Reports from our readers agree: the bottom is rushing up at us faster than Wiley Coyote can say Tha-Whump.
The National Governors Association laments that one out of five state budget dollars goes to Medicaid — a 13 percent increase. Costs must be cut.
"Michigan's financial news," says one reader who asks we not use his name, " is grim — a golden opportunity our local bioethicists have long awaited.
"The huge increases in Medicaid spending incurred and projected are not caused by problems inside Michigan Medicaid — unless you feel that allowing poor people access to medical care is a problem." The writer attributes budget trouble to "devastating federal tax cuts; a diversion of funds to foolish wars, internal and external; federal decisions to reduce the flow of Medicaid dollars to states" and calls poor, old, and disabled people "scapegoats" precisely the targets bioethicists had in mind.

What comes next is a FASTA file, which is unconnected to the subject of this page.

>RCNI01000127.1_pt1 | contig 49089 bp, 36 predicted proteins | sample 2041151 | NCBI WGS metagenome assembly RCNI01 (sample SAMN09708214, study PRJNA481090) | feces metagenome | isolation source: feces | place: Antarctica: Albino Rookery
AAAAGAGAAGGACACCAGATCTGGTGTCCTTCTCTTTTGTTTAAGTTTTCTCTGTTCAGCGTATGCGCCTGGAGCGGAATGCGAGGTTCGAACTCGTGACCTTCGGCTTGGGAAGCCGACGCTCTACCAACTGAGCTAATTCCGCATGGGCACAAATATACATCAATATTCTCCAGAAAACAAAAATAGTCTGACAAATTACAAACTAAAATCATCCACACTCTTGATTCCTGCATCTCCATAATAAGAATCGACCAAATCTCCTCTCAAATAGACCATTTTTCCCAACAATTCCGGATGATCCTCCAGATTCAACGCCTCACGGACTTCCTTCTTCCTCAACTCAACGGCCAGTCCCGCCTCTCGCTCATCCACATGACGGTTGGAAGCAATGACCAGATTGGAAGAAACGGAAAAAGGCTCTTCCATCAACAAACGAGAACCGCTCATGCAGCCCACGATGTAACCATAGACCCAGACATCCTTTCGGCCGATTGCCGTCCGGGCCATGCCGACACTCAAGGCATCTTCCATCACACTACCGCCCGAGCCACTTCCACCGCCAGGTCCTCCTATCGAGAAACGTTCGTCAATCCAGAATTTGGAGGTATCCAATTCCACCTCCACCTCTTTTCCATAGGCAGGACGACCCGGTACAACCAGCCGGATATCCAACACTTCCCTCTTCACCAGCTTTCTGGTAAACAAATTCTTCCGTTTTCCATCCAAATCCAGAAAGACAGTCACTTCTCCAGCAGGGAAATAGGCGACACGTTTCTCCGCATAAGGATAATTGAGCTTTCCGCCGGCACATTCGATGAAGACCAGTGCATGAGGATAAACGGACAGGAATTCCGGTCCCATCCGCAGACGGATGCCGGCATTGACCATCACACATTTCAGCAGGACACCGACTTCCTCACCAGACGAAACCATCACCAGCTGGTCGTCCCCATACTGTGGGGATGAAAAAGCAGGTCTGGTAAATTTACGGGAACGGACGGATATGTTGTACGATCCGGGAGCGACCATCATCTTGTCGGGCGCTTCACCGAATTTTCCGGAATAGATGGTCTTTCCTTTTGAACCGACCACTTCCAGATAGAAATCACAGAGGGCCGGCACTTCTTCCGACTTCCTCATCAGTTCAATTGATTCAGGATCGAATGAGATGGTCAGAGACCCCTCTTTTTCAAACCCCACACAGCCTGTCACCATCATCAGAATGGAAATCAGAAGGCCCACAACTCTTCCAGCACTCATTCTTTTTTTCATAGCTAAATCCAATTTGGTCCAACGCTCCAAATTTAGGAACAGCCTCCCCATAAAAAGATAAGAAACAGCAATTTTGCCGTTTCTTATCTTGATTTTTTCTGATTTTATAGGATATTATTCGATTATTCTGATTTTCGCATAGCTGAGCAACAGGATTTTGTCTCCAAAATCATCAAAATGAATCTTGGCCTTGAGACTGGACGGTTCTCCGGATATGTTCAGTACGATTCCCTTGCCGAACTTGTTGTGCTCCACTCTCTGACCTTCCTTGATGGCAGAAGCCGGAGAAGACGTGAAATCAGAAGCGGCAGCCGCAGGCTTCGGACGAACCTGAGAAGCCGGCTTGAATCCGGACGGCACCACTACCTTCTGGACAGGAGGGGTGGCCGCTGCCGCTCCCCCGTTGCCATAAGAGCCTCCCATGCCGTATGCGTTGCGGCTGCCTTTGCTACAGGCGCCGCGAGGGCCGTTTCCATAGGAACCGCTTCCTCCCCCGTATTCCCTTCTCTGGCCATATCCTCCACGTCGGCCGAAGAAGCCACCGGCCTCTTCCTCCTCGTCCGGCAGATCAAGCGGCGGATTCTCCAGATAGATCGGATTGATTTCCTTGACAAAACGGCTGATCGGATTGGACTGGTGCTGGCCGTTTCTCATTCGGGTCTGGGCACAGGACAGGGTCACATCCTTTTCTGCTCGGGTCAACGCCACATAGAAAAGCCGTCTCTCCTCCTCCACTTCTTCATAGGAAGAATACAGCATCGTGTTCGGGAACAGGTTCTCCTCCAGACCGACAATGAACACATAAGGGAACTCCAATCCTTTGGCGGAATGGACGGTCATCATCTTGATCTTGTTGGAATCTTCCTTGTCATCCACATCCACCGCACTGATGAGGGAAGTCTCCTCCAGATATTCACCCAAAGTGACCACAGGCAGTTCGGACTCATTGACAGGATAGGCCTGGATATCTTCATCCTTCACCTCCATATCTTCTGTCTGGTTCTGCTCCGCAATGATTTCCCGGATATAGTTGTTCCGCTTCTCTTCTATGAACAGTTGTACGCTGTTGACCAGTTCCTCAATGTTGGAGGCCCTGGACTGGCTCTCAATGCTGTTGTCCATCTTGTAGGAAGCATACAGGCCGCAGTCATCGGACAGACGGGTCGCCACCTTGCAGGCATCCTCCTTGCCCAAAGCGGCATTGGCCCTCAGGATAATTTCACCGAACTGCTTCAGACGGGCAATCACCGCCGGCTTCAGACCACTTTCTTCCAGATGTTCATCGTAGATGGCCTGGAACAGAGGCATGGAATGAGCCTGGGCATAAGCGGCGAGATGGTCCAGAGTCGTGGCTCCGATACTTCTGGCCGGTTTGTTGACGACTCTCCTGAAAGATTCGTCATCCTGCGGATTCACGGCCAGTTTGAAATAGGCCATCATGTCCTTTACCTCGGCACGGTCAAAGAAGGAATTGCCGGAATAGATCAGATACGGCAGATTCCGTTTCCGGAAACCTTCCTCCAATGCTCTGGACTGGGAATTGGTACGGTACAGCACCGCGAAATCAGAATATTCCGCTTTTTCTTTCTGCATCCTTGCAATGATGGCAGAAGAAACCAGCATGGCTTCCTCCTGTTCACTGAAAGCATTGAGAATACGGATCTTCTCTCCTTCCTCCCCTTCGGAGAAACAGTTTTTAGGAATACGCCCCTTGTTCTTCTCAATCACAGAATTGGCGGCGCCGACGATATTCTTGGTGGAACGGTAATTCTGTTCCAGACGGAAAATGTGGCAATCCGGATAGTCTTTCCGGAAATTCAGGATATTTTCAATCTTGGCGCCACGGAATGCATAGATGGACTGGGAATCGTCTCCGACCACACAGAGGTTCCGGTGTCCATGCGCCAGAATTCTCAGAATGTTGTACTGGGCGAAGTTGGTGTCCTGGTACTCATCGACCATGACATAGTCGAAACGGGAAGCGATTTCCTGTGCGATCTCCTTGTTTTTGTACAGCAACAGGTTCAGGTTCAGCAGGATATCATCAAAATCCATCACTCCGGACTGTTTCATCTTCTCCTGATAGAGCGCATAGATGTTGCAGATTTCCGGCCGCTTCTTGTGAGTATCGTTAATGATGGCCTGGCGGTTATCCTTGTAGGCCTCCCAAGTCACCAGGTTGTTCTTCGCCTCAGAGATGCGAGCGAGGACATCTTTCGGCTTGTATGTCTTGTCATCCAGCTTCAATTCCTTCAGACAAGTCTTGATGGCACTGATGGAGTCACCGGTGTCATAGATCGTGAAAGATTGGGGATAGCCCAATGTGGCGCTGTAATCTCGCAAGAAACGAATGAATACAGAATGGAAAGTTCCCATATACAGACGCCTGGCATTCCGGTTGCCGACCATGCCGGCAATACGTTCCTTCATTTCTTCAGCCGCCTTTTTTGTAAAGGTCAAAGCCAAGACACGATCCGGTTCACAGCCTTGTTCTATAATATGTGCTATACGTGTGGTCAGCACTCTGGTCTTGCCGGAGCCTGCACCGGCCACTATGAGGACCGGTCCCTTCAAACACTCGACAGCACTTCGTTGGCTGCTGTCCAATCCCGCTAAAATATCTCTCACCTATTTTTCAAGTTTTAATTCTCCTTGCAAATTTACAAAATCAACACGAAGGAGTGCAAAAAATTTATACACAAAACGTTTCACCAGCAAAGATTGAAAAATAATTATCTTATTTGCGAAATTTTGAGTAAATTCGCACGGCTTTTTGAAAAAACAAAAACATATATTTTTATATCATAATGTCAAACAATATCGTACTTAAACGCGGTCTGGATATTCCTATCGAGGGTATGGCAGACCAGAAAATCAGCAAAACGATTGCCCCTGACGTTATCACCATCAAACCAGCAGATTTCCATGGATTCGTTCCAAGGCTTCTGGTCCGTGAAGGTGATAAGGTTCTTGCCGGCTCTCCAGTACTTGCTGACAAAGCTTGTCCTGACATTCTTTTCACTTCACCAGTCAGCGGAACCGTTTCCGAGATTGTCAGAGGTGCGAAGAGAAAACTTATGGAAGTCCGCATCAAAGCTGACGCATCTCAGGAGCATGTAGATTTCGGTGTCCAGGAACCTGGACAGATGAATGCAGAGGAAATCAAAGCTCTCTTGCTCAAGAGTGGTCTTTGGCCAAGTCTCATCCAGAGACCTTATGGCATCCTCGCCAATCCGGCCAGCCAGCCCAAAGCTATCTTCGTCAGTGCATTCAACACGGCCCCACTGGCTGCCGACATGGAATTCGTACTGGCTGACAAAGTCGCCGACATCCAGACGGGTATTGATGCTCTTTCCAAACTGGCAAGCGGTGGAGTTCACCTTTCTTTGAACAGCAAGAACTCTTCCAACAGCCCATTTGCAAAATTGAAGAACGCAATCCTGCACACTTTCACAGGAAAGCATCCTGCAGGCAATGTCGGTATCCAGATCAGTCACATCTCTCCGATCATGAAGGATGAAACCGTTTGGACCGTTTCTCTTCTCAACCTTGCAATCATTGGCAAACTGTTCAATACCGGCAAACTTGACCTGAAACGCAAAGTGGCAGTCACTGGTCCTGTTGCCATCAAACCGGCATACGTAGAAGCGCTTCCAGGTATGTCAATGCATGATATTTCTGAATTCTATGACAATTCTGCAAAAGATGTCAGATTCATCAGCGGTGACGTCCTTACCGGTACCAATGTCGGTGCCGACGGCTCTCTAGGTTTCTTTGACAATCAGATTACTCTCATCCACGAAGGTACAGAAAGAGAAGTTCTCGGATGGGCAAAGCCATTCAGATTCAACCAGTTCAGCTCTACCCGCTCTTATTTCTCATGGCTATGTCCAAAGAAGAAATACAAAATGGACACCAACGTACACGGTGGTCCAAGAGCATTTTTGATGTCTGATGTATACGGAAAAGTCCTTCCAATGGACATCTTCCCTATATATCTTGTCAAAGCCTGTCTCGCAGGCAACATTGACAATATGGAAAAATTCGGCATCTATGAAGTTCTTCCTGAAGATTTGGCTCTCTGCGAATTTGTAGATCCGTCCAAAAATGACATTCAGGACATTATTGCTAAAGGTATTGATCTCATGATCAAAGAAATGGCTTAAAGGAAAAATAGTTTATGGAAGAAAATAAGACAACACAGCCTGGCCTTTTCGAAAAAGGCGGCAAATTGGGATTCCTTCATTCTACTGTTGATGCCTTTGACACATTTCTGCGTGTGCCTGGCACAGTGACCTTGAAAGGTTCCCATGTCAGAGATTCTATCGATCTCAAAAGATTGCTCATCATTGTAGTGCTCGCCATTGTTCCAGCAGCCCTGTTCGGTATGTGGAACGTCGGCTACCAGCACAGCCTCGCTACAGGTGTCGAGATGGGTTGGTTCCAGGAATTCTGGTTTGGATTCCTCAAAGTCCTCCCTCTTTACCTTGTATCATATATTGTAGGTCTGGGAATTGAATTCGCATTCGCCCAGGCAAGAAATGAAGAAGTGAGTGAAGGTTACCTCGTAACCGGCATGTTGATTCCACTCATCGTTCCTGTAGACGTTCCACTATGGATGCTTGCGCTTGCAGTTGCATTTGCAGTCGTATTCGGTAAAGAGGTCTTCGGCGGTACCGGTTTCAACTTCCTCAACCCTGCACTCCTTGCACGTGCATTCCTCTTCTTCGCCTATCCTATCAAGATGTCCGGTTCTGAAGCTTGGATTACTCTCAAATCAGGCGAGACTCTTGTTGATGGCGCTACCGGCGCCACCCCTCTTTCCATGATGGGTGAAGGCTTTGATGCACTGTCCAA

From Washington state, we heard acrobatic semantics. The state's assistant secretary for the Medical Services Administration admitted that his state's new Medicaid cuts "would result in more morbidity, but would not cause deaths."
The problem, he said, was that Medicaid recipients are not "thrifty with medical care." The rich, as usual, are far less costly to maintain, and consider it unfair when they must shoulder the burden of higher health care prices now that the federal government has cut what it pays for health care for the poor. "At the rate Medicaid is growing right now," Sen. Charles Schumer (D-NY) said, "it's spending like a teenager set loose in a mall with an American Express card.